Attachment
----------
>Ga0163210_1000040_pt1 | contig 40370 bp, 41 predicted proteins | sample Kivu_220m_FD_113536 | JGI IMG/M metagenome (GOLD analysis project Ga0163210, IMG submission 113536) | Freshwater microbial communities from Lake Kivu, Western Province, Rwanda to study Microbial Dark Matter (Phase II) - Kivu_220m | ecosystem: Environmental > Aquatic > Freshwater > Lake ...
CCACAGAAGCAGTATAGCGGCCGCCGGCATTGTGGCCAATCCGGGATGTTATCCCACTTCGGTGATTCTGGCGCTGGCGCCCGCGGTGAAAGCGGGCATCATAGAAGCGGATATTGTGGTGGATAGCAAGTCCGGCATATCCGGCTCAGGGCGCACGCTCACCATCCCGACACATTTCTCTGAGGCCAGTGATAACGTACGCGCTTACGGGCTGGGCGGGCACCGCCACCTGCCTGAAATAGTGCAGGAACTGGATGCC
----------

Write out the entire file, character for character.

>Ga0163210_1000040_pt1 | contig 40370 bp, 41 predicted proteins | sample Kivu_220m_FD_113536 | JGI IMG/M metagenome (GOLD analysis project Ga0163210, IMG submission 113536) | Freshwater microbial communities from Lake Kivu, Western Province, Rwanda to study Microbial Dark Matter (Phase II) - Kivu_220m | ecosystem: Environmental > Aquatic > Freshwater > Lake ...
CCACAGAAGCAGTATAGCGGCCGCCGGCATTGTGGCCAATCCGGGATGTTATCCCACTTCGGTGATTCTGGCGCTGGCGCCCGCGGTGAAAGCGGGCATCATAGAAGCGGATATTGTGGTGGATAGCAAGTCCGGCATATCCGGCTCAGGGCGCACGCTCACCATCCCGACACATTTCTCTGAGGCCAGTGATAACGTACGCGCTTACGGGCTGGGCGGGCACCGCCACCTGCCTGAAATAGTGCAGGAACTGGATGCC